A mendicant, quite secluded from sensual pleasures, secluded from unskillful qualities, enters and remains in the first absorption, which has the rapture and bliss born of seclusion, while placing the mind and keeping it connected.
the perception of impermanence, the perception of suffering in impermanence, the perception of not-self in suffering, the perception of giving up, and the perception of fading away.


Then, quite secluded from sensual pleasures, secluded from unskillful qualities, they enter and remain in the first absorption, which has the rapture and bliss born of seclusion, while placing the mind and keeping it connected.
Now, brahmin, that person who doesn’t mortify either themselves or others

Note that the use here is anattantapo, which is used in the specific non-mortifying sense, and therefore loosely related to non-self.


Quite secluded from sensual pleasures, secluded from unskillful qualities, they enter and remain in the first absorption, which has the rapture and bliss born of seclusion, while placing the mind and keeping it connected.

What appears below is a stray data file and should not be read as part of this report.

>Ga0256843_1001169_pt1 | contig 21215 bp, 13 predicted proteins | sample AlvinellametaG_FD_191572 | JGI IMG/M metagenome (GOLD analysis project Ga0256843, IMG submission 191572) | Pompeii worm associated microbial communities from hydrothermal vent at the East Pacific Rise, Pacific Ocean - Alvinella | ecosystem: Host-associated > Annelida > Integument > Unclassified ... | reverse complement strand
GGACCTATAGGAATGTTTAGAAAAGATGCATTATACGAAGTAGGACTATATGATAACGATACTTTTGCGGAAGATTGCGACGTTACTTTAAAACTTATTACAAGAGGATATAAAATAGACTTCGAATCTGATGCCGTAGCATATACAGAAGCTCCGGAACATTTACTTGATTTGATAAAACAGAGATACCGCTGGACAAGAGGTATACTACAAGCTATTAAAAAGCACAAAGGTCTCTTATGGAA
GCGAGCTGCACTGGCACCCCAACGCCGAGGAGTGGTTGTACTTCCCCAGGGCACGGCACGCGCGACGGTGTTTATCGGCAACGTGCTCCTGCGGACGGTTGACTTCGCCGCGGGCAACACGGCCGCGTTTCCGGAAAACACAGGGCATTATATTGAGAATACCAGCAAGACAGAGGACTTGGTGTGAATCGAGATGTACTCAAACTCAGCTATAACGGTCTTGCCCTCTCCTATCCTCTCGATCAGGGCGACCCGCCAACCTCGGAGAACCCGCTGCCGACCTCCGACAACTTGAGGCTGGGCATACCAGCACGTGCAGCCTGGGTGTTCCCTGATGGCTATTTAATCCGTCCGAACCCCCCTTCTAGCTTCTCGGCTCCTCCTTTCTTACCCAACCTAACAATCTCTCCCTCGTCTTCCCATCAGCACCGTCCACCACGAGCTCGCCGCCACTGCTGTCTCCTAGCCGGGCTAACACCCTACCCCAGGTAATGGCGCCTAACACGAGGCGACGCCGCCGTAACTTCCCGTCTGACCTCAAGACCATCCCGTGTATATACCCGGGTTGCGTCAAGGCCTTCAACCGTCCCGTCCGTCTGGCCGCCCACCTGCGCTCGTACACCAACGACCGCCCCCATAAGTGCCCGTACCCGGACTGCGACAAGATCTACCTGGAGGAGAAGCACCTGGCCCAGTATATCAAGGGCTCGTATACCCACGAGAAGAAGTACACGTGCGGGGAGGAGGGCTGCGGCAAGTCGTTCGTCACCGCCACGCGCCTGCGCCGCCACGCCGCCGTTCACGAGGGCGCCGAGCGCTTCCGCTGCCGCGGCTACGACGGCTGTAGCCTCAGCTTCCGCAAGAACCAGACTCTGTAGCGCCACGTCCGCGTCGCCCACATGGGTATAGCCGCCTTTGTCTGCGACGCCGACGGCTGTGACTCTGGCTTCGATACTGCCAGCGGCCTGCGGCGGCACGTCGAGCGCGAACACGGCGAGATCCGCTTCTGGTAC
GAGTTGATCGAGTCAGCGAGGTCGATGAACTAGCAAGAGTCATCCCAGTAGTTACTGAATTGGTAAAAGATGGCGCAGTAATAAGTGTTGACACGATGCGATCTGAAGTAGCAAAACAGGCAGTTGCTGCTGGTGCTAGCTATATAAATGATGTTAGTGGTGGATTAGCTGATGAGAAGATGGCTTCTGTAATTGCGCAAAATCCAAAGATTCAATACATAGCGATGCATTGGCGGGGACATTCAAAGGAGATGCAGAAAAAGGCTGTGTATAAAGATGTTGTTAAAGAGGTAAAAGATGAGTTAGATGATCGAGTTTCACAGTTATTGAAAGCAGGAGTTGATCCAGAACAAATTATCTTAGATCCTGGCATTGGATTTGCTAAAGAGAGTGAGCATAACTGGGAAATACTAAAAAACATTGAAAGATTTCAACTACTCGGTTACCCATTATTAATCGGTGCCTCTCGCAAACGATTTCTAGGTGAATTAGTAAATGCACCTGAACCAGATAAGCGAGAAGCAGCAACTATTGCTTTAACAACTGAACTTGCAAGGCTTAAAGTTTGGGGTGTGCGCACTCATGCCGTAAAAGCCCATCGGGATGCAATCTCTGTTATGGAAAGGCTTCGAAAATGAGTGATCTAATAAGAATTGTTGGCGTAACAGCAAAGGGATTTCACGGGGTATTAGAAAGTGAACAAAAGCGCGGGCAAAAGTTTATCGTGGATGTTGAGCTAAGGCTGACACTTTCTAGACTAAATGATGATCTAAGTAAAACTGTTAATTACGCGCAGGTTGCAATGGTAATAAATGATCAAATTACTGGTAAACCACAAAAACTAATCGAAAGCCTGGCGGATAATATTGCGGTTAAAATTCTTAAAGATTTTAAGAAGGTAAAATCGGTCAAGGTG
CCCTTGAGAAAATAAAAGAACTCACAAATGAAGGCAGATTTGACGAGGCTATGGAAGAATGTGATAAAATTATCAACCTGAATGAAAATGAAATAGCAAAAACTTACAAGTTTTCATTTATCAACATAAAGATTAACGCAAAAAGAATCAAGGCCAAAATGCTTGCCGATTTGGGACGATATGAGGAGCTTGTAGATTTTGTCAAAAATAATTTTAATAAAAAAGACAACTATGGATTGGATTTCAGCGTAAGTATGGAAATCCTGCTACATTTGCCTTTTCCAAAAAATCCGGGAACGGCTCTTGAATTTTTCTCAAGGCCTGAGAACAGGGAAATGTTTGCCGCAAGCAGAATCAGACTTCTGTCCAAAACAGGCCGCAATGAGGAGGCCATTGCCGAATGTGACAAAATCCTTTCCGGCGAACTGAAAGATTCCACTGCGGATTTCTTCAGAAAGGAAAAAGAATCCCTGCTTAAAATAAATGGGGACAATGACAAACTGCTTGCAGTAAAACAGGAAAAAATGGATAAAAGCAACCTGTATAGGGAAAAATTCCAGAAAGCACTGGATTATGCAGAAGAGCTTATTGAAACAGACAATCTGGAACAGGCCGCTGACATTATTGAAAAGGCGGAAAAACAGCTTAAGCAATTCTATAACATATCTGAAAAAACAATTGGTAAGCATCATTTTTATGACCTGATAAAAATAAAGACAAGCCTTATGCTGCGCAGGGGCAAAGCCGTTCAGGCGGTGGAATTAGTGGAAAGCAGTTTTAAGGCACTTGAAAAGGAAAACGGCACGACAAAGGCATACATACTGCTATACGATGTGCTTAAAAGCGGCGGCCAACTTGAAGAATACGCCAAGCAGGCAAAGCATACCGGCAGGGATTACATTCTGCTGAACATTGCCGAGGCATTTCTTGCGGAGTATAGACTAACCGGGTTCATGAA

This includes such topics as talk about kings, bandits, and ministers; talk about armies, threats, and wars; talk about food, drink, clothes, and beds; talk about garlands and fragrances; talk about family, vehicles, villages, towns, cities, and countries; talk about women and heroes; street talk and well talk; talk about the departed; motley talk; tales of land and sea; and talk about being reborn in this or that state of existence.

15 references to anatta, but not as “non-self”

References to anatta, but not as “non-self”


A mendicant, quite secluded from sensual pleasures, secluded from unskillful qualities, enters and remains in the first absorption
the perception of impermanence, the perception of not-self, the perception of ugliness, the perception of drawbacks, the perception of giving up, the perception of fading away, and the perception of cessation.


Then, quite secluded from sensual pleasures, secluded from unskillful qualities, they enter and remain in the first absorption, which has the rapture and bliss born of seclusion, while placing the mind and keeping it connected.
They live without wishes in the present life, extinguished, cooled, experiencing bliss, having become holy in themselves.

Here again we have anattantapo, which is used here a bit closer to the non-self meaning. What is more interesting is “holy in themselves” from brahmabhūtena attanā viharati. This is perhaps in alignment with the Jain/Brahmanism Atman.

References to anatta, but not as “non-self”

(see above for use of “holy in themselves”)